Monday, May 4, 2015

First Lines Second Thoughts — Finnegan's Wake

photo © Mark Butkus 2014
A river runs through it...

First Lines Second Thoughts is an occcasional look at the first lines of well known literary works. On second thought, do these opening words stand alone as poetry? Today, we look at the opening lines of James Joyce's classic Finnegan's Wake. Published this day in 1939 after 17 years of writing and rewriting.

The first words are a sentence fragment which continues from the book's unfinished last line. This has the effect of making Finnegan's Wake a never-ending cycle.


riverrun,
past Eve and Adam's,
from swerve of shore
to bend of bay,
brings us by
a commodious vicus
of recirculation
back to Howth Castle
and Environs.


— James Joyce


James Joyce began working on Finnegans Wake shortly after the 1922 publication of Ulysses and in 1924 the novel began appearing in serialized form in European literary journals. The author himself admitted that the book — at the time regarded as baffling — "ends in the middle of a sentence and begins in the middle of the same sentence."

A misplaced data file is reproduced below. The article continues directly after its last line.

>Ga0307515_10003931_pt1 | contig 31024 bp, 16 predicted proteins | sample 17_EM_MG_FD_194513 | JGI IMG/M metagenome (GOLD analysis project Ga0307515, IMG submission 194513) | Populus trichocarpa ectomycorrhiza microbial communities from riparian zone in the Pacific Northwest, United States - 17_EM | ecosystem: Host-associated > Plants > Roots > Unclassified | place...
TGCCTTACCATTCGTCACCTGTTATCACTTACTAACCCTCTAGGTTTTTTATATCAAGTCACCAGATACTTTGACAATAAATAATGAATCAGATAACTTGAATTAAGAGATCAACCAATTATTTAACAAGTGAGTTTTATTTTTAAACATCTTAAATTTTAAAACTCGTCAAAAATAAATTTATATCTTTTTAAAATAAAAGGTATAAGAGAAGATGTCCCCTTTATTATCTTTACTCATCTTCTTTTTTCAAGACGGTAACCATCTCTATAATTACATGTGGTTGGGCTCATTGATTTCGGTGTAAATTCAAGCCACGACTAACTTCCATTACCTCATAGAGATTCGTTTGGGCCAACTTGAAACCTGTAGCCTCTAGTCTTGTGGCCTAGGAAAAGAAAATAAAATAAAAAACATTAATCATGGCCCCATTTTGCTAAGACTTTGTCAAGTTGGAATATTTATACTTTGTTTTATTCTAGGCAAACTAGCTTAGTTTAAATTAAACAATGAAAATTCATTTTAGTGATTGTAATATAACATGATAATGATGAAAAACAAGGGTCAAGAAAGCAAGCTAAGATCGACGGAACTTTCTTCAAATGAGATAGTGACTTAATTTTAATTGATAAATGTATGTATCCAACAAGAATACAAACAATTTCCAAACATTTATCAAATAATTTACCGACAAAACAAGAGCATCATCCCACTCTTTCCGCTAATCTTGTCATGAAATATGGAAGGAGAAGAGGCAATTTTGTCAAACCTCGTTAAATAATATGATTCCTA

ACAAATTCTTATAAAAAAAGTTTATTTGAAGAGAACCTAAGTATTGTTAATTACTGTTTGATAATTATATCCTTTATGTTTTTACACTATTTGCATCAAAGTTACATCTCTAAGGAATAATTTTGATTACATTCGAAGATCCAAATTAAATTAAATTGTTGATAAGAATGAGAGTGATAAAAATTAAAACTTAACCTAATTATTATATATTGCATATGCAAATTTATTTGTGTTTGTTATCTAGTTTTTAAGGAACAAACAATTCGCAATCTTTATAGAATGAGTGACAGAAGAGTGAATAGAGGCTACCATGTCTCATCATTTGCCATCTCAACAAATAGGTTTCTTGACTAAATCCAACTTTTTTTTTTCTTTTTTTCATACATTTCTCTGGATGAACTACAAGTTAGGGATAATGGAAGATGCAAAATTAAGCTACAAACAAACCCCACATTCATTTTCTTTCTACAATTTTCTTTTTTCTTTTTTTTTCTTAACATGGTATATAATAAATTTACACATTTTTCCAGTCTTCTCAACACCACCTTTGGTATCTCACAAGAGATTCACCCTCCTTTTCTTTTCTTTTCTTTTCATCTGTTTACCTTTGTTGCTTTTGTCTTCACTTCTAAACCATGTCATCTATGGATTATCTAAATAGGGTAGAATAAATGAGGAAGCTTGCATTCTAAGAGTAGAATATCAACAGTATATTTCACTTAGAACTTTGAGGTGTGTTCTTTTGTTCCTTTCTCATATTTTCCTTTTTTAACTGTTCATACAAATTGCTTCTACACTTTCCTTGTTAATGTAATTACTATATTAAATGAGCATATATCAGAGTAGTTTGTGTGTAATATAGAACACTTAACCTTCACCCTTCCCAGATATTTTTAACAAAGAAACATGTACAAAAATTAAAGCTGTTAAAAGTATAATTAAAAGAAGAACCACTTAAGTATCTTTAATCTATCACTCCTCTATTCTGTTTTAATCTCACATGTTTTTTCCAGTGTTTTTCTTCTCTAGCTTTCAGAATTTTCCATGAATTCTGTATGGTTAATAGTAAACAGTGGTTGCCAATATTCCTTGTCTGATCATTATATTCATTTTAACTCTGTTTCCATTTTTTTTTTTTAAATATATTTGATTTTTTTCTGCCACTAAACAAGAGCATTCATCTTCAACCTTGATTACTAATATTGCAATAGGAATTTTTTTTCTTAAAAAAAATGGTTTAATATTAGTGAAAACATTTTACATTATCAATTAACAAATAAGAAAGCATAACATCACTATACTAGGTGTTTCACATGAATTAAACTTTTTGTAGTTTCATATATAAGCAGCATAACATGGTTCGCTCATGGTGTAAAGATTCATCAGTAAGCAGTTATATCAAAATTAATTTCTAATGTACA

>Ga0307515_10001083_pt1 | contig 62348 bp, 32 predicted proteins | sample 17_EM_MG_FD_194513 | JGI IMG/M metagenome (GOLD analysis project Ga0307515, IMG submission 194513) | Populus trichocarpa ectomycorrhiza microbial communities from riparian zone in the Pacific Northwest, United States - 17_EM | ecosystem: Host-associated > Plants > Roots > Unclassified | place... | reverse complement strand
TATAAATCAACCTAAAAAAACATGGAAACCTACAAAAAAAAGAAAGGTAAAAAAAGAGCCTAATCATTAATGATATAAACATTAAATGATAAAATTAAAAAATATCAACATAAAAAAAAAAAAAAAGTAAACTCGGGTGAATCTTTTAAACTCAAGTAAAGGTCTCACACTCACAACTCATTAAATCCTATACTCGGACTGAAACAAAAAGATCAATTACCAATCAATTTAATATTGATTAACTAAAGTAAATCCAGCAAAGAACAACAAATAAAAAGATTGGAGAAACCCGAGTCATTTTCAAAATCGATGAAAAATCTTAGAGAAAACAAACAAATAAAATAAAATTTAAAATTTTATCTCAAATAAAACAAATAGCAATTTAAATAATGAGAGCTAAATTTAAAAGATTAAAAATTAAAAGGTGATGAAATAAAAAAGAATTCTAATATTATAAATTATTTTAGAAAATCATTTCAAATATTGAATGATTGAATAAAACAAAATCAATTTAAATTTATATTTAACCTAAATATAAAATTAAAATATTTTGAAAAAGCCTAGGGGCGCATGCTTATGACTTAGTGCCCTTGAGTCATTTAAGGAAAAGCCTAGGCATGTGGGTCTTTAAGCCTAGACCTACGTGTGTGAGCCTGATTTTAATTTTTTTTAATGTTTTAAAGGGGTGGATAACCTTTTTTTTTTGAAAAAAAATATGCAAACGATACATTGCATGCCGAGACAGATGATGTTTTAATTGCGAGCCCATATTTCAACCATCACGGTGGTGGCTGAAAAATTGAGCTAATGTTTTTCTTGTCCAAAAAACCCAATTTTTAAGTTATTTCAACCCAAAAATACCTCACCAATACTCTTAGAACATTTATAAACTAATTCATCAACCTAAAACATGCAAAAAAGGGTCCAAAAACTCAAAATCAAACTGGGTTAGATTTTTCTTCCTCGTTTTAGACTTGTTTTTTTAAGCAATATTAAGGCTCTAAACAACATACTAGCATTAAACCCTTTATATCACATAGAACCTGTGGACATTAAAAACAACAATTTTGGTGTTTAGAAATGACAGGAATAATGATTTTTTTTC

Oh yeah, the last line of Finnegan's Wake that leads into the first line of Finnegan's Wake is, "a way a lone a last a loved a long the" so that when strung together with the first words reads, "a way a lone a last a loved a long the riverrun, past Eve and Adam's, from swerve of shore to bend of bay, brings us by a commodius vicus of recirculation back to Howth Castle and Environs."

As for what it all means, that's subject to debate. Most agree that the scene that Joyce is describing is in Dublin, Ireland. The latinized commodious vicus however can be interpreted as a village, a vicious circle or even a toilet.